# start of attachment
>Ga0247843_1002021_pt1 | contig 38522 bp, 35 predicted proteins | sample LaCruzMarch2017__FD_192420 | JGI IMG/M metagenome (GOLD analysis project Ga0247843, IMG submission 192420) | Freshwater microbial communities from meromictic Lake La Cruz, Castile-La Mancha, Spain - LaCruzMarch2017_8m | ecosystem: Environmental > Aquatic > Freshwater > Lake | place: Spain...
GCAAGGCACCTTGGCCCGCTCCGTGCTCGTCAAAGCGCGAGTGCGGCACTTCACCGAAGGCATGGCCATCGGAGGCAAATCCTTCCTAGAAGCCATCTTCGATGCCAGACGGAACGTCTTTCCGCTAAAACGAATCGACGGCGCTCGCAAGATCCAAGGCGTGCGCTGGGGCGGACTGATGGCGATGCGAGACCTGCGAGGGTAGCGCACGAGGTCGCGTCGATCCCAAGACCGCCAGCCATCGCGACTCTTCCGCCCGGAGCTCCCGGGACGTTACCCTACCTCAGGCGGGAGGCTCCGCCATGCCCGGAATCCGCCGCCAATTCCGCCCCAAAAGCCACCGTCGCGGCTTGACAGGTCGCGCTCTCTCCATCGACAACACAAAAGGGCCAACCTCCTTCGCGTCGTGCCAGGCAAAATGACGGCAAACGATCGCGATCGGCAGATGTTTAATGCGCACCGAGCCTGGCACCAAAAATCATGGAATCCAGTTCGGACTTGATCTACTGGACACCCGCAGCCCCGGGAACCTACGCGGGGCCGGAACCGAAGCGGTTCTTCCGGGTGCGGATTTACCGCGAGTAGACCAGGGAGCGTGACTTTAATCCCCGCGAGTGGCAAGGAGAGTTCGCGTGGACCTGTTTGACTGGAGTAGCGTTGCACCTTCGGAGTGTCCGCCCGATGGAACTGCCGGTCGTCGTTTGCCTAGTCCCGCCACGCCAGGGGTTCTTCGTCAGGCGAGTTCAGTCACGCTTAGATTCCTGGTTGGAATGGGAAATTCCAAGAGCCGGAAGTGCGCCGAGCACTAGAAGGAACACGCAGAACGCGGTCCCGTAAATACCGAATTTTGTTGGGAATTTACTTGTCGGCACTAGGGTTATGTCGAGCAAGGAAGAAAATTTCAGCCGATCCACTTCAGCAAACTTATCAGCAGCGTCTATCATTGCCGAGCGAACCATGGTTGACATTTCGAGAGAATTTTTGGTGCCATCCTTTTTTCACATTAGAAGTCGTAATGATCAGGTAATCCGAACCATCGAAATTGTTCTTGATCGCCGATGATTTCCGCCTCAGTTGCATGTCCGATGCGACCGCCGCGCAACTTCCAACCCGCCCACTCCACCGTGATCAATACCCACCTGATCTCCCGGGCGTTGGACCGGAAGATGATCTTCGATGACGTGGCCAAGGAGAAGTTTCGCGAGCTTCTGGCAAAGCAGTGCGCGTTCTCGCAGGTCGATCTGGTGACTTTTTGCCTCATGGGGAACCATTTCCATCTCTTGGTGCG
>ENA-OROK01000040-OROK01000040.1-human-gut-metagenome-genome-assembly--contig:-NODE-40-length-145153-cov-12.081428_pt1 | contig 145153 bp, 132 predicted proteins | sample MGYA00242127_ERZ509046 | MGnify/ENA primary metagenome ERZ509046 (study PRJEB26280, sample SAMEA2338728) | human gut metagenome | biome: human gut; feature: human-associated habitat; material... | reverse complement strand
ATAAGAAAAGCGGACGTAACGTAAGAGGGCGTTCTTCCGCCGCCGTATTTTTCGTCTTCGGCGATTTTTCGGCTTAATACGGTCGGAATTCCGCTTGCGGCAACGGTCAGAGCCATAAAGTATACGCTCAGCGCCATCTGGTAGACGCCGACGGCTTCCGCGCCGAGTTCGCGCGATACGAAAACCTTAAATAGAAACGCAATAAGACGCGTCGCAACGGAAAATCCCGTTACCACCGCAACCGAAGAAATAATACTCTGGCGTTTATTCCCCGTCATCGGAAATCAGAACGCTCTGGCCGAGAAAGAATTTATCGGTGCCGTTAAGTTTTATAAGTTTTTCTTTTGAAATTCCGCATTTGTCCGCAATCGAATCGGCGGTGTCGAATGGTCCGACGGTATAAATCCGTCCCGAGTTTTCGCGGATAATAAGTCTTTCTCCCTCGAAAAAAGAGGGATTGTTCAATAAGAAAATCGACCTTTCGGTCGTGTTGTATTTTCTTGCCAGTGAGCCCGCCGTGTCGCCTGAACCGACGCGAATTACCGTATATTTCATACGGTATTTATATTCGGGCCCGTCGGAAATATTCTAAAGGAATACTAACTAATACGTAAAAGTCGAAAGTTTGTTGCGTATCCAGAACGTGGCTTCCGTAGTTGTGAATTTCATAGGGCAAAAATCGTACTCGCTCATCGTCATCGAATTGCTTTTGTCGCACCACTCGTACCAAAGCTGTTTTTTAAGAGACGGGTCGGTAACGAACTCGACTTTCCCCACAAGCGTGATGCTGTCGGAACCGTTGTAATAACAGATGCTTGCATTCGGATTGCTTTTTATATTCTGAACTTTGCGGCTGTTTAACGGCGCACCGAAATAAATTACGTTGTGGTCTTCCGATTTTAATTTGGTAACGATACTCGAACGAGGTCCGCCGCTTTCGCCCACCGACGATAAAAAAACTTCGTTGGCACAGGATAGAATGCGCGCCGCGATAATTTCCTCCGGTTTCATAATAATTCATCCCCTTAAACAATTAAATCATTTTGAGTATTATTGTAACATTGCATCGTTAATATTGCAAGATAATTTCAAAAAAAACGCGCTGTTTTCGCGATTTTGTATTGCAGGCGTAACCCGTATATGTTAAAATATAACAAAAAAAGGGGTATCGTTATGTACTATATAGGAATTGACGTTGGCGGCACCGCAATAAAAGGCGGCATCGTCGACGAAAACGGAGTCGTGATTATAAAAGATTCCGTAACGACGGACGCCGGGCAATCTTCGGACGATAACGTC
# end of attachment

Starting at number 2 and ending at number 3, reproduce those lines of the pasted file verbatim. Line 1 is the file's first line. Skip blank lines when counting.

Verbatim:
GCAAGGCACCTTGGCCCGCTCCGTGCTCGTCAAAGCGCGAGTGCGGCACTTCACCGAAGGCATGGCCATCGGAGGCAAATCCTTCCTAGAAGCCATCTTCGATGCCAGACGGAACGTCTTTCCGCTAAAACGAATCGACGGCGCTCGCAAGATCCAAGGCGTGCGCTGGGGCGGACTGATGGCGATGCGAGACCTGCGAGGGTAGCGCACGAGGTCGCGTCGATCCCAAGACCGCCAGCCATCGCGACTCTTCCGCCCGGAGCTCCCGGGACGTTACCCTACCTCAGGCGGGAGGCTCCGCCATGCCCGGAATCCGCCGCCAATTCCGCCCCAAAAGCCACCGTCGCGGCTTGACAGGTCGCGCTCTCTCCATCGACAACACAAAAGGGCCAACCTCCTTCGCGTCGTGCCAGGCAAAATGACGGCAAACGATCGCGATCGGCAGATGTTTAATGCGCACCGAGCCTGGCACCAAAAATCATGGAATCCAGTTCGGACTTGATCTACTGGACACCCGCAGCCCCGGGAACCTACGCGGGGCCGGAACCGAAGCGGTTCTTCCGGGTGCGGATTTACCGCGAGTAGACCAGGGAGCGTGACTTTAATCCCCGCGAGTGGCAAGGAGAGTTCGCGTGGACCTGTTTGACTGGAGTAGCGTTGCACCTTCGGAGTGTCCGCCCGATGGAACTGCCGGTCGTCGTTTGCCTAGTCCCGCCACGCCAGGGGTTCTTCGTCAGGCGAGTTCAGTCACGCTTAGATTCCTGGTTGGAATGGGAAATTCCAAGAGCCGGAAGTGCGCCGAGCACTAGAAGGAACACGCAGAACGCGGTCCCGTAAATACCGAATTTTGTTGGGAATTTACTTGTCGGCACTAGGGTTATGTCGAGCAAGGAAGAAAATTTCAGCCGATCCACTTCAGCAAACTTATCAGCAGCGTCTATCATTGCCGAGCGAACCATGGTTGACATTTCGAGAGAATTTTTGGTGCCATCCTTTTTTCACATTAGAAGTCGTAATGATCAGGTAATCCGAACCATCGAAATTGTTCTTGATCGCCGATGATTTCCGCCTCAGTTGCATGTCCGATGCGACCGCCGCGCAACTTCCAACCCGCCCACTCCACCGTGATCAATACCCACCTGATCTCCCGGGCGTTGGACCGGAAGATGATCTTCGATGACGTGGCCAAGGAGAAGTTTCGCGAGCTTCTGGCAAAGCAGTGCGCGTTCTCGCAGGTCGATCTGGTGACTTTTTGCCTCATGGGGAACCATTTCCATCTCTTGGTGCG
>ENA-OROK01000040-OROK01000040.1-human-gut-metagenome-genome-assembly--contig:-NODE-40-length-145153-cov-12.081428_pt1 | contig 145153 bp, 132 predicted proteins | sample MGYA00242127_ERZ509046 | MGnify/ENA primary metagenome ERZ509046 (study PRJEB26280, sample SAMEA2338728) | human gut metagenome | biome: human gut; feature: human-associated habitat; material... | reverse complement strand